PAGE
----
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iCap Equity Files for Bankruptcy
The Chief Executive Officer of iCap Equity, a Bellevue-based equity fund, announced his departure from the company in a letter sent to investors last month. This marks the latest in a series of challenges for the alternative investment firm, whose offerings include the iCap Vault I LLC, the iCap Pacific Income V LLC, and the iCap Pacific Northwest Opportunity and Income Fund. Investors in any of these offerings may be able to bring a claim for damages through the Financial Industry Regulatory Authority.
As described in iCap Equity’s letter to its investors regarding its CEO’s resignation, that particular move came in the wake of the difficulties it experienced trying to expand the firm’s real estate portfolio. In March, the now-departing CEO informed investors that rising interest rates were adversely impacting its operations, resulting in the company’s decision to suspend monthly interest payments to investors. This is one of the many risks associated with investments in risky private placements, which come with no assurance that investors will receive distributions.
As Paladin Management Group, which is overseeing iCap’s business decisions, explained in a September 29 letter to investors, the bankruptcy filing aims to fulfill two “primary objectives”: “First, to safeguard the Company’s assets while enabling a comprehensive and independent assessment of the Company’s assets and liabilities. Second, to maximize value for all stakeholders, including iCap’s investors, and expedite any potential recoveries to creditors.” To achieve these goals, it will undertake an assessment of its real estate holdings, investigate and evaluate legal claims against the company, and develop a liquidation plan for its remaining assets.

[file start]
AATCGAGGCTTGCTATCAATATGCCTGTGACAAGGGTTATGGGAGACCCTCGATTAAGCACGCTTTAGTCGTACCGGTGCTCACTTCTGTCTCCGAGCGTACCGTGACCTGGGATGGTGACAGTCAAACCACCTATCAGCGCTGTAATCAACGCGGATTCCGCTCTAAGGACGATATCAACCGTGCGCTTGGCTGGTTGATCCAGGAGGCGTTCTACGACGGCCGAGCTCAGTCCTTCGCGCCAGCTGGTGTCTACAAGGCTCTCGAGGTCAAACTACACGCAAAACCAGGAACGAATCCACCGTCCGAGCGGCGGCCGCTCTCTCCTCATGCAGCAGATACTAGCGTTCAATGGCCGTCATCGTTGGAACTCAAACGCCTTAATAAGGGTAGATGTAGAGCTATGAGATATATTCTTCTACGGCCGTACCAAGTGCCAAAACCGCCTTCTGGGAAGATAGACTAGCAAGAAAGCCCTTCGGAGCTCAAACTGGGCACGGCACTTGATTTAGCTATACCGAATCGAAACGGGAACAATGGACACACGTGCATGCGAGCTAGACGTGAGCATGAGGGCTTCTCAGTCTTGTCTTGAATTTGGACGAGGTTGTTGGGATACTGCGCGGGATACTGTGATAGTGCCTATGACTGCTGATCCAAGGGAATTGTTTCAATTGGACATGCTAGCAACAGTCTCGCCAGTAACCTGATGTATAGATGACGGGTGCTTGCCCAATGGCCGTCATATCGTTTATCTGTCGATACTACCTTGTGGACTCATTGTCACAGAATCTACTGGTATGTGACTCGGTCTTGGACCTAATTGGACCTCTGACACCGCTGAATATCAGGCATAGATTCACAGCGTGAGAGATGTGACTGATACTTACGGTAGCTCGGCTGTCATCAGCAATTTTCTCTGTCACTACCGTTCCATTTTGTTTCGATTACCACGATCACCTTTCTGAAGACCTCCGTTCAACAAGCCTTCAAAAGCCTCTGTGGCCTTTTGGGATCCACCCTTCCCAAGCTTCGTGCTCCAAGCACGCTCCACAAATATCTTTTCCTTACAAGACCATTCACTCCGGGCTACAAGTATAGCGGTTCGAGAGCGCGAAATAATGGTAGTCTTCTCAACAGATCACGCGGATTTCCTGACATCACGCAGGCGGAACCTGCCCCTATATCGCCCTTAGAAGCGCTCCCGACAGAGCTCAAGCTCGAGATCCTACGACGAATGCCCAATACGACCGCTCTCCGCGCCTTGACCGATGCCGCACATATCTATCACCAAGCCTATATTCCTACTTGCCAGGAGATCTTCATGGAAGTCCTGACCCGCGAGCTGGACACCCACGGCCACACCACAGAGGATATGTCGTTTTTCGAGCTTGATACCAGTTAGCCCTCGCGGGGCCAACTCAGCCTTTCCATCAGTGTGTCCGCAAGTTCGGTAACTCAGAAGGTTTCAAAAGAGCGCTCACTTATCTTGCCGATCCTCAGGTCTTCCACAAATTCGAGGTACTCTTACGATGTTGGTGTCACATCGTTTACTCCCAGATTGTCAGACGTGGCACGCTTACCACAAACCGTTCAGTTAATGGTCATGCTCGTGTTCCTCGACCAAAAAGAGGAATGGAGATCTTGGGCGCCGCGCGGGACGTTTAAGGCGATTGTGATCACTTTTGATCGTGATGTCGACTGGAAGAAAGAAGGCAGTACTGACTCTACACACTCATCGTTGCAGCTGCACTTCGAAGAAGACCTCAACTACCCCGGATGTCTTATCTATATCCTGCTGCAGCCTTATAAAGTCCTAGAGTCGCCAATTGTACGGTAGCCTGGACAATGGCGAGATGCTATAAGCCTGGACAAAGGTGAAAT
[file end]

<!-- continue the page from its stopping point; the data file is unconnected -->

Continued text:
iCap Equity is what’s known as a Regulation D private placement, meaning it is exempt from registration with the Securities and Exchange Commission. Such investments can come with significant risks. The companies that offer them are not required to provide investors with the same level of transparency as publicly registered securities, making it difficult for investors to keep track of their investments’ performance. They are often also illiquid investments, meaning that investors who wish to sell them may face challenges finding a buyer, let alone a buyer willing to pay a fair price.
These factors combine to make Reg D private placements unsuitable for many unsophisticated and/or conservative investors. Suitability, investors should be aware, is a standard under which brokers must recommend investments that are appropriate for a customer’s profile, including their experience and risk tolerance. Investment advisors are similarly beholden to Regulation Best Interest, which stipulates, among other things, that they must recommend investments in a customer’s best interest.
Carlson Law represents investors throughout the United States in claims against financial advisors and investment firms. If you or a loved one have suffered investment losses, please call us at 888-976-6111 or complete our contact form for a free and confidential consultation.